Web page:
Something old. On March 30, 2009 Tom Keene of Bloomberg's "On the Economy" interviewed Robert Lucas and Edward Prescott.
There is one really interesting juxtaposition from Lucas's part of the interview:
LUCAS: Our economy’s got a remarkable ability to return to its long term growth trend. And for most of the depressions we’ve had or recessions, the return has been quick. Two or three, four years...
LUCAS: [T]here is no question that fear is what this liquidity crisis is. I mean the reason I got into money [with my portfolio] is that I got afraid to leave my pension fund in other securities. So I’m sitting there with a portfolio full of zero-yield stuff just because I’m afraid to do anything else. I think there are millions of people like me.
KEENE: What will be the signal for Robert Lucas to go back into the markets...?
LUCAS: I don’t know. Robert Rubin made a joke about that in the first session today. Nobody knows...
Let's parse this. First, Robert Lucas says that it is highly likely--certainly his median forecast--that the U.S. economy will be back to normal in three or four years, with a normal level of unemployment, a normal share of profits in national income, and a normal level of dividends and capital gains. This presumably means that stock prices will also be back to normal--a normal multiple of a ten-year moving average of lagged earnings, for example. That means a year-2013 S&P of 2000 or so, compared to its current value of 1044 or its 2009 low of 667. Investing in the S&P 500 for a four-year horizon now is risky, certainly, but the expected return is high. And holding your money in cash is not all that safe either: most of the scenarios I can envision in which the S&P 500 is at a real value in 2013 corresponding to today's 667 are scenarios in which inflation has eaten away most of the value of cash.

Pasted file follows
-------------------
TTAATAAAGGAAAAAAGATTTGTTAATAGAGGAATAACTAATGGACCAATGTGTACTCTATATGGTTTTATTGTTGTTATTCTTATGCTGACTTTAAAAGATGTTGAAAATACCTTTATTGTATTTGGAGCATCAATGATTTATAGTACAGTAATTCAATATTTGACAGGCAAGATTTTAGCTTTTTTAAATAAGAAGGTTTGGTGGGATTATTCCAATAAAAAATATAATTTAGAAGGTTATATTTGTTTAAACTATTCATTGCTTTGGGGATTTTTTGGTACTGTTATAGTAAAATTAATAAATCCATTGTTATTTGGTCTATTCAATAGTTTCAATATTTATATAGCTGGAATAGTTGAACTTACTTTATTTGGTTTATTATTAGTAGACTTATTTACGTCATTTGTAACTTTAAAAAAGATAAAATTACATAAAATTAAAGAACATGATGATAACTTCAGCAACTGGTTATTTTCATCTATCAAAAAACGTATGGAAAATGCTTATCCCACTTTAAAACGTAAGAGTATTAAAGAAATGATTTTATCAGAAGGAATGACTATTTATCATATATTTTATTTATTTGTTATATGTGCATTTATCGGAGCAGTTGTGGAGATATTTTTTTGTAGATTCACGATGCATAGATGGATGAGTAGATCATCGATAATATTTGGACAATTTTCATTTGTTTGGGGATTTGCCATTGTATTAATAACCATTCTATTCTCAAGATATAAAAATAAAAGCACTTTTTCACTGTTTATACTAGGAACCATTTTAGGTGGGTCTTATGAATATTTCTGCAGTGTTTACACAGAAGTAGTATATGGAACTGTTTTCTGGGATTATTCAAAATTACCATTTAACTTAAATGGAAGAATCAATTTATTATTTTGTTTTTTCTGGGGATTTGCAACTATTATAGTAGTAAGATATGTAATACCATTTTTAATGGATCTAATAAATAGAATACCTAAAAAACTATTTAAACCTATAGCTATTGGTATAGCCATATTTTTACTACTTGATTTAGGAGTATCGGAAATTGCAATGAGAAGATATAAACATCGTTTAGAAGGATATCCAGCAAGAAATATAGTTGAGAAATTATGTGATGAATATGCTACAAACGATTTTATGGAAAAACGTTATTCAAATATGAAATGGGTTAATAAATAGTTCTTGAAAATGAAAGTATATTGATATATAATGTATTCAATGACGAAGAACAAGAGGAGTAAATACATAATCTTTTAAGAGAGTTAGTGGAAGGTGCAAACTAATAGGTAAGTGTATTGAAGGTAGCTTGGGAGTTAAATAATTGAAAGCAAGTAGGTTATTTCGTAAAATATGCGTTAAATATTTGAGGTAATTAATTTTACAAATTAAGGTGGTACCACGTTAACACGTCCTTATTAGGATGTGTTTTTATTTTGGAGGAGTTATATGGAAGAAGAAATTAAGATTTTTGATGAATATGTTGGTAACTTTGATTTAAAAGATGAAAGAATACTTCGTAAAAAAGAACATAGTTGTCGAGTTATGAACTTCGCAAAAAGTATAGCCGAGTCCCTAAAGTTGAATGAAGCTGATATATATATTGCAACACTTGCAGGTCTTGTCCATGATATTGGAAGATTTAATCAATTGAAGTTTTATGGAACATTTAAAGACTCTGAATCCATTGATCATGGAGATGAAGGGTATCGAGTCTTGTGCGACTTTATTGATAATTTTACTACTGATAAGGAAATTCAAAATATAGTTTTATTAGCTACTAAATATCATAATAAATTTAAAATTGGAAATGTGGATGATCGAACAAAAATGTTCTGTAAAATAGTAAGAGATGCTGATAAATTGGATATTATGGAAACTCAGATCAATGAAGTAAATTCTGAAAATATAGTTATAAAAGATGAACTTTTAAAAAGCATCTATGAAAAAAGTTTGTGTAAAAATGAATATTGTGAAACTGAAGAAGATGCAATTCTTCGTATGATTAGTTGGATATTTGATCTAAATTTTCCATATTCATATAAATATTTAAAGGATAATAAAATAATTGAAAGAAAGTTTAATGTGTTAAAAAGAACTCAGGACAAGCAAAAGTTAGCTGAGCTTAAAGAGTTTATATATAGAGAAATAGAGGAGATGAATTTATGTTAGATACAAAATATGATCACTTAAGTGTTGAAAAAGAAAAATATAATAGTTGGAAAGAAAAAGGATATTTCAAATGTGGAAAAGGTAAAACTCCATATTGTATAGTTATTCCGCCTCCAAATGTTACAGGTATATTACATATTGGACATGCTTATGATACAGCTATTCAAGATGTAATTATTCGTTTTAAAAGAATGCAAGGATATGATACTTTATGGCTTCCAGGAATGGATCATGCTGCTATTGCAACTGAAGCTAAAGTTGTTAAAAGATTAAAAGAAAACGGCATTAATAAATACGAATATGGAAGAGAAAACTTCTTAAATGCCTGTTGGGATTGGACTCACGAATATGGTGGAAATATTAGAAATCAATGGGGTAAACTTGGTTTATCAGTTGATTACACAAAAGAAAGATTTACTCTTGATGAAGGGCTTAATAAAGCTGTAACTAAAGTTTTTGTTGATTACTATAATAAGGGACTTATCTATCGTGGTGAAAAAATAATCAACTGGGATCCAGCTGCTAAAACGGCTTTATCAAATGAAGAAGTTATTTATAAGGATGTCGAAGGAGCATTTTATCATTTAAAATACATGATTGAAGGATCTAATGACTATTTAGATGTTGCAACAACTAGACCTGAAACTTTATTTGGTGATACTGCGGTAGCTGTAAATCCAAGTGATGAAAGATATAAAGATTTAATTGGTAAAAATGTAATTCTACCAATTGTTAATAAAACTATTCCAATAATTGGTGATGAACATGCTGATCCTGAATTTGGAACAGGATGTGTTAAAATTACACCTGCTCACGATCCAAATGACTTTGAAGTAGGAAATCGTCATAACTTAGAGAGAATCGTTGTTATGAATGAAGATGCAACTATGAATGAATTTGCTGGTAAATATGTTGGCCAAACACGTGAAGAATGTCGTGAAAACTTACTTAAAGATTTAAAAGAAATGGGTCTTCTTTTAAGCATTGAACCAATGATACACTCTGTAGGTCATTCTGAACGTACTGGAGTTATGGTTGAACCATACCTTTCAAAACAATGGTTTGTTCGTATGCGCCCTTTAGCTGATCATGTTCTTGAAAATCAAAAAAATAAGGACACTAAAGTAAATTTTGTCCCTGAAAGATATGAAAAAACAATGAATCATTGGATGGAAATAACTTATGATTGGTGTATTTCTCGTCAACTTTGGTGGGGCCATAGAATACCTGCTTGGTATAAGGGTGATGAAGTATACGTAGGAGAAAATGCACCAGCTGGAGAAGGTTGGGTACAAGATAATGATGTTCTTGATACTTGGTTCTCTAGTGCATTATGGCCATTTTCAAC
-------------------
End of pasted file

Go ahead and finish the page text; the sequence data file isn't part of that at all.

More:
So what is Robert Lucas doing holding his entire portfolio in cash? Has risk suddenly increased to an extraordinary extent to force the equity share of his portfolio down from 70% to 0% while his expected four-year return on equities over Treasuries has gone from 2.5% or so to 20%? Has his personal tolerance for risk suddenly collapsed to such an extent because he has become a complete coward? Or does he no longer believe his forecast that the U.S. economy is highly likely to be back to normal in four years? Or is he simply not a von Neumann-Morgenstern agent, and moreover lacks any desire to behave as if he were one?
No von Neumann-Morgenstern agent faced with such returns would hold his entire TIAA-CREF portfolio in cash. Not a one.
Now let me back up a little to Lucas's attack on Robert Shiller and George Akerlof, and their book Animal Spirits:
LUCAS: I just don’t get it. I mean look at the Black_Scholes formula. People come up with a formula for pricing options, just out of purely mathematical reasoning, and then it turns out it fits certain data amazingly well. And it’s been incredibly useful to people. Now it’s not useful for everything, but for what it does it’s a huge advance in human knowledge. Now what’s the behavioral finance contribution? They reinforce the idea of skepticism. Well, skepticism, it’s easy to be a skeptic. What’s harder is to tell somebody how to do something they didn’t know how to do yesterday. That’s what Black and Scholes did...
Lucas seems to miss the entire big point. Black-Scholes tells you how to do things only if the trades of the non-von Neumann-Morgenstern agents in the economy--that's you, Bob--cancel each other out. If they don't cancel each other out--if there are, as you say, "millions of people like me," then a whole bunch of banks running off of Black-Scholes and similar models without taking account of your existence are going to create a hell of a lot of systemic risk, and then 10% unemployment.